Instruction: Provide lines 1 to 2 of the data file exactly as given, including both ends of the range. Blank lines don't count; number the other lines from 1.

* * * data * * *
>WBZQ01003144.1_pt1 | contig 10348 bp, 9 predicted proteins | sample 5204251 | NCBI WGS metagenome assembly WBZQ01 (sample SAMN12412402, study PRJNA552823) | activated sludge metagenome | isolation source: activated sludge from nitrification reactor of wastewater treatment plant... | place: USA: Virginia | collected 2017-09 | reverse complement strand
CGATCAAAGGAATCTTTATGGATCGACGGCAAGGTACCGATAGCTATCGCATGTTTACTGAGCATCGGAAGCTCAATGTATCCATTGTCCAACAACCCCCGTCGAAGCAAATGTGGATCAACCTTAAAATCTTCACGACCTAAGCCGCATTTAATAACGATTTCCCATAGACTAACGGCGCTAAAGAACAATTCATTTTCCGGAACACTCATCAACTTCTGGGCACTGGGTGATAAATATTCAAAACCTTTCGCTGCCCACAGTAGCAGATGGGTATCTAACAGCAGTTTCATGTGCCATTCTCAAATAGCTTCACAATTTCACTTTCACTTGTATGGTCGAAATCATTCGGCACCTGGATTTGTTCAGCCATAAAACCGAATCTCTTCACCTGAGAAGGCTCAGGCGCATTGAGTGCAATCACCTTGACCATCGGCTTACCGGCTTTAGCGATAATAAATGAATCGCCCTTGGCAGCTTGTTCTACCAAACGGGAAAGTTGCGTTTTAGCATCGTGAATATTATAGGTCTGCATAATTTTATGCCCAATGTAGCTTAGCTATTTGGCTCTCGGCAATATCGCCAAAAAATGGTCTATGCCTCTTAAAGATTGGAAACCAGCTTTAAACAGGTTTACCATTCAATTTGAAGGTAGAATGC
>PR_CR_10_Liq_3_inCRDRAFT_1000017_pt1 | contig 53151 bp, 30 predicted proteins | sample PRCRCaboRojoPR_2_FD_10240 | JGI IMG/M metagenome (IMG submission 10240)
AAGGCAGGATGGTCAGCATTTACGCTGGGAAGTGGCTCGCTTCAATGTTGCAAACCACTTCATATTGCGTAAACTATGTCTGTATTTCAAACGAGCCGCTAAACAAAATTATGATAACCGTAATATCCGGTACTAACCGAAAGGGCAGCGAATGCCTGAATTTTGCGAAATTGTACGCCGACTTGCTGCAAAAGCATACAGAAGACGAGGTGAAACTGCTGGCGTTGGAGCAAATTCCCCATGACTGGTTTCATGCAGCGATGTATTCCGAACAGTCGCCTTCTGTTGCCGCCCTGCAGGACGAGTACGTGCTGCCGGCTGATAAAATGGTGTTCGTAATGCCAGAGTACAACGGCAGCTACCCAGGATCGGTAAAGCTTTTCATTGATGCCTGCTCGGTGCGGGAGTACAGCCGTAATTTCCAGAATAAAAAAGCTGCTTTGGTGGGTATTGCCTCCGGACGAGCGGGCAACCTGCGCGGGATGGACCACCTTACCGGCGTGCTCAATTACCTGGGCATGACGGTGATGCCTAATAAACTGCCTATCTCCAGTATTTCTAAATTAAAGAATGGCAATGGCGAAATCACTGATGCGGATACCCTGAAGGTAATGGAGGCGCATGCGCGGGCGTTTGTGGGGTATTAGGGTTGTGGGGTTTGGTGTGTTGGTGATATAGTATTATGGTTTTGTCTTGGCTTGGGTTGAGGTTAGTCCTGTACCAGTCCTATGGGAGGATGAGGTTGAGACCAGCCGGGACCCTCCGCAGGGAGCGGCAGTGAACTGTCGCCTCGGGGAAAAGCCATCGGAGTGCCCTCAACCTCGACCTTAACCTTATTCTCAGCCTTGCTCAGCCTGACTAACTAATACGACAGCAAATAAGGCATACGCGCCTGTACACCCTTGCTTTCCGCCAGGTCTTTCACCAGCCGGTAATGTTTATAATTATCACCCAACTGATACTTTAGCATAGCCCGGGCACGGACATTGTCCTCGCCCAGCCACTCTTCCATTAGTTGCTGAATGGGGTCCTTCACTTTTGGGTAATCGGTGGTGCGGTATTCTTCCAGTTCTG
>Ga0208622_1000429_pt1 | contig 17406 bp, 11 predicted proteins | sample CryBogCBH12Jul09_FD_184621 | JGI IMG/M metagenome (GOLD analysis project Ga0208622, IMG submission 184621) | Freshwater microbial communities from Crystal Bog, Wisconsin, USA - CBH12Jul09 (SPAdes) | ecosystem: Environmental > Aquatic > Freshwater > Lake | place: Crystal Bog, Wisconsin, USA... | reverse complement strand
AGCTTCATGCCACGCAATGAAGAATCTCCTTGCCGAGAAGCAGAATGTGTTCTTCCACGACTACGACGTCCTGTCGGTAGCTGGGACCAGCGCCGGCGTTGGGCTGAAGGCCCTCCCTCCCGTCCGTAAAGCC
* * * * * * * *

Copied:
>WBZQ01003144.1_pt1 | contig 10348 bp, 9 predicted proteins | sample 5204251 | NCBI WGS metagenome assembly WBZQ01 (sample SAMN12412402, study PRJNA552823) | activated sludge metagenome | isolation source: activated sludge from nitrification reactor of wastewater treatment plant... | place: USA: Virginia | collected 2017-09 | reverse complement strand
CGATCAAAGGAATCTTTATGGATCGACGGCAAGGTACCGATAGCTATCGCATGTTTACTGAGCATCGGAAGCTCAATGTATCCATTGTCCAACAACCCCCGTCGAAGCAAATGTGGATCAACCTTAAAATCTTCACGACCTAAGCCGCATTTAATAACGATTTCCCATAGACTAACGGCGCTAAAGAACAATTCATTTTCCGGAACACTCATCAACTTCTGGGCACTGGGTGATAAATATTCAAAACCTTTCGCTGCCCACAGTAGCAGATGGGTATCTAACAGCAGTTTCATGTGCCATTCTCAAATAGCTTCACAATTTCACTTTCACTTGTATGGTCGAAATCATTCGGCACCTGGATTTGTTCAGCCATAAAACCGAATCTCTTCACCTGAGAAGGCTCAGGCGCATTGAGTGCAATCACCTTGACCATCGGCTTACCGGCTTTAGCGATAATAAATGAATCGCCCTTGGCAGCTTGTTCTACCAAACGGGAAAGTTGCGTTTTAGCATCGTGAATATTATAGGTCTGCATAATTTTATGCCCAATGTAGCTTAGCTATTTGGCTCTCGGCAATATCGCCAAAAAATGGTCTATGCCTCTTAAAGATTGGAAACCAGCTTTAAACAGGTTTACCATTCAATTTGAAGGTAGAATGC